Do you want to look good or perform good?
Some of the world's top athletes have six-pack abs. Some of them don't. Despite what the common perceptions may be, having six-pack abs is not a prerequisite for high performance.
I work primarily with college athletes, powerlifters and older adults, and I hope to expand to the tactical population soon, as well. What do all of these have in common? They need to perform. Of course their descriptions of performing are vastly different; older adults need to be able to perform activities of daily living such as checking the mail and getting in and out of the shower; Powerlifters need to lift as much weight as possible; college athletes must perform well in their given sport; and tactical athletes must be able to move well enough to save lives and protect their own.
While just about everybody would like a six-pack, it's never a big goal I set for my trainees. Six-pack abs aren't a sign that someone is especially strong, fast, athletic or a great mover. Is a person with a six-pack more likely to be those things than a person with a spare tire? Yes. But six-pack abs are often a question of body composition and genetics. They may come very easy to some while being very difficult for others to attain, and the pursuit of them should not be prioritized by athletes above enhancing performance or reducing risk of injury.
We know that Sit-Ups and Crunches aren't great movements for athletes, however, performing endless Sit-Ups will potentially help you achieve six-pack abs. Your programming needs to fit your goals. For example, would I ever program a Kipping Pull-Up? Most likely, no, unless my client specifically wanted to compete in Crossfit competitions. Do I program Sit-Ups, Leg Raises and other flexion based training? Usually, no, However, if I were to train a bikini model or physique competitor, I would. At the end of the day, the major goal with the populations I currently work with is an increase in performance, not how they look at the beach.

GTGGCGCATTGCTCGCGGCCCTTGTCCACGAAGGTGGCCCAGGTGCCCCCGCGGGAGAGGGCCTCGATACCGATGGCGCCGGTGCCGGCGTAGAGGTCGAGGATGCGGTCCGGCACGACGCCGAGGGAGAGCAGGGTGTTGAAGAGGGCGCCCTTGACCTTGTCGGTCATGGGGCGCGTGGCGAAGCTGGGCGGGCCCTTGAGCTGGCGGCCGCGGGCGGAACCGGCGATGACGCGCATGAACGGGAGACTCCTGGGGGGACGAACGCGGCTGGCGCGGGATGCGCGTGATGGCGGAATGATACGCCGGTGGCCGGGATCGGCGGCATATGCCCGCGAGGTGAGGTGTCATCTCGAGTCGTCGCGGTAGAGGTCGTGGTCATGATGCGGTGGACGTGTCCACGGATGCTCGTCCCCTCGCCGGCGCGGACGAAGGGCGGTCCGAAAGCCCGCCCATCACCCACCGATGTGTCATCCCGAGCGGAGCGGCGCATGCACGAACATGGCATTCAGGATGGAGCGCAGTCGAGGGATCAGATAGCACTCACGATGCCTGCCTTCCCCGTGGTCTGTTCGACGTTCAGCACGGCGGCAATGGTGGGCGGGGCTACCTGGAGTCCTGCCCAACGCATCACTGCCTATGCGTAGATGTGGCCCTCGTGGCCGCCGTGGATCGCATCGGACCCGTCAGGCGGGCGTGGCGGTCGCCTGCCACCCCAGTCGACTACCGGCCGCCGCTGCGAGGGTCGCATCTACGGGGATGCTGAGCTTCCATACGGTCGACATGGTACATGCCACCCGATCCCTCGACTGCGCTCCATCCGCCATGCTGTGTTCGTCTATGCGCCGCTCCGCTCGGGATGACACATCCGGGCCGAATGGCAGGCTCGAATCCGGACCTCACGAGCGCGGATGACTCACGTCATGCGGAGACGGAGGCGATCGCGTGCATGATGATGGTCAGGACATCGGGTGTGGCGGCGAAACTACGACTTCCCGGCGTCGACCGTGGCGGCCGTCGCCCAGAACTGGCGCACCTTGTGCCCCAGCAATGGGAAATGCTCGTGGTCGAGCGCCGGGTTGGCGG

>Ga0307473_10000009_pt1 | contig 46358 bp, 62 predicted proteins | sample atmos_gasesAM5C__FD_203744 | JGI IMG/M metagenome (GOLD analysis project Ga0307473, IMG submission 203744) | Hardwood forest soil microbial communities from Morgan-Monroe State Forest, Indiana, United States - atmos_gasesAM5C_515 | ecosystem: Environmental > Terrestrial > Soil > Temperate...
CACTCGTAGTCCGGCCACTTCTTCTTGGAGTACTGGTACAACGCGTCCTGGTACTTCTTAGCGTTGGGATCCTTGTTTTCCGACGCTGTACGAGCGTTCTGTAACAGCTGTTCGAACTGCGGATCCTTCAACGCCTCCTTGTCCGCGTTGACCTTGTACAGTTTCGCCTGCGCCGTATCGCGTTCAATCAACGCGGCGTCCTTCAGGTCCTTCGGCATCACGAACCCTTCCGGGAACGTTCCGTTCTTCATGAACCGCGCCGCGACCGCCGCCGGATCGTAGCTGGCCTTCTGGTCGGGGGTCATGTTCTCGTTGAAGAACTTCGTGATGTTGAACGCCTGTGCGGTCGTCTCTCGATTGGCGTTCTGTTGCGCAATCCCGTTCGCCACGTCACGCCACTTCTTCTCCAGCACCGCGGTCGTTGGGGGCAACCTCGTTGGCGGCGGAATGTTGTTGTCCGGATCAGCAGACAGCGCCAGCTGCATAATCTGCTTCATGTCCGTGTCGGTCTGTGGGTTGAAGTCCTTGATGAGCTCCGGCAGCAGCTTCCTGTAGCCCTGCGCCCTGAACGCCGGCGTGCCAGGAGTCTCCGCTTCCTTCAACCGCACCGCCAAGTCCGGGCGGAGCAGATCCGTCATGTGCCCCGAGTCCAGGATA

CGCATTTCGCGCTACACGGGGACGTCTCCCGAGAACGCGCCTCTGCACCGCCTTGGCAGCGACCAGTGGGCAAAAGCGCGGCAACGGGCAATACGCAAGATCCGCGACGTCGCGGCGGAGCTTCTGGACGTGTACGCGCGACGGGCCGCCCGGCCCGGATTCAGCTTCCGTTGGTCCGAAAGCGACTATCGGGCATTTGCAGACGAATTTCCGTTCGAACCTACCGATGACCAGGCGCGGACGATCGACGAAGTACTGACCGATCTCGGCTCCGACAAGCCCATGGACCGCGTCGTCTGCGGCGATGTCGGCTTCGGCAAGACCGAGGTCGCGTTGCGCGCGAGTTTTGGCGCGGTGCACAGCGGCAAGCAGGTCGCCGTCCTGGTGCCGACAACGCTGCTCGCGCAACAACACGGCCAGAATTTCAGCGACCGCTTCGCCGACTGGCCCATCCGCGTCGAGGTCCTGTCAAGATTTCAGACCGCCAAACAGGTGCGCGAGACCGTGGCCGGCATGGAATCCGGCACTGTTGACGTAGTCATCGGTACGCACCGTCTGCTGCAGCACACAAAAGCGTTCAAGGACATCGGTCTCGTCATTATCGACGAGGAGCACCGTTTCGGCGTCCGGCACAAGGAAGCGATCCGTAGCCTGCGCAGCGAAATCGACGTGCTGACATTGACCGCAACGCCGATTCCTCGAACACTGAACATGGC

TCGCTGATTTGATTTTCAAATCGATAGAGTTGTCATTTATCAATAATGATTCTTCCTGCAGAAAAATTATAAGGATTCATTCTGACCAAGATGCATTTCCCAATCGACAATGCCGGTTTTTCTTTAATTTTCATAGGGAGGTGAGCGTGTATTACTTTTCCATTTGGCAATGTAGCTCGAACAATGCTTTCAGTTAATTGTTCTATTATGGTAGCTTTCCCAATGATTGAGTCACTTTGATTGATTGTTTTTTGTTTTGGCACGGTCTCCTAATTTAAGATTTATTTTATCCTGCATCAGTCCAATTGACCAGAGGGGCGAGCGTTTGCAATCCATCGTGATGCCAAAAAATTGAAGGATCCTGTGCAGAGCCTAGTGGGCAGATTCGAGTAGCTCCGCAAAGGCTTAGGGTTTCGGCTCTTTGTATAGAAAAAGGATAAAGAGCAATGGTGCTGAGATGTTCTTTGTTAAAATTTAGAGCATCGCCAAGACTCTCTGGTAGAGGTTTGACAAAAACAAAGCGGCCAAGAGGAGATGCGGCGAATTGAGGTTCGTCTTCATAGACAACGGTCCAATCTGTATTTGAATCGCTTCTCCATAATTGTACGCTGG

A perfect recent example of this is the Andy Ruiz Jr. and Anthony Joshua fight. If you put these two side by side and asked someone with no boxing knowledge to pick who would win, close to 100% would pick Joshua. Why? Because he looks like an athlete. That's not to say he isn't a gifted athlete, he certainly is, but so is Ruiz Jr. However, on first glance, he doesn't look it. Could he improve his body composition? Certainly. But Ruiz Jr. proved you don't need a six-pack to throw powerful, accurate punches, and Joshua proved being more ripped than your opponent doesn't necessarily mean you'll win.
Part of this issue stems from the fact the traditional view of "core training" is really just ab training. While my idea of core training certainly encompasses and often focuses on these muscles, they're far from the only component. There has been a lot of debate on social media recently of what constitutes good core training. There is even a movement that is anti anti-rotation (anti-rotation exercises include moves like Pallof Presses). The traditional approach involves a lot of Leg Raises and Crunches. I can count on one hand the times I have programmed that type of exercise for any athlete or client I have worked with over the last three years. I have gone away from this type of training largely due to the work by Dr. Stuart McGill.
In my opinion, the core ranges from the neck to the knees, and in keeping with my definition, I program the majority of my "core" exercises to integrate as many muscles as possible within that range. Dr. McGill describes the core muscles similarly, as consisting of all the muscles that attach to the pelvis, spine, and ribcage, as well as those that cross the hip.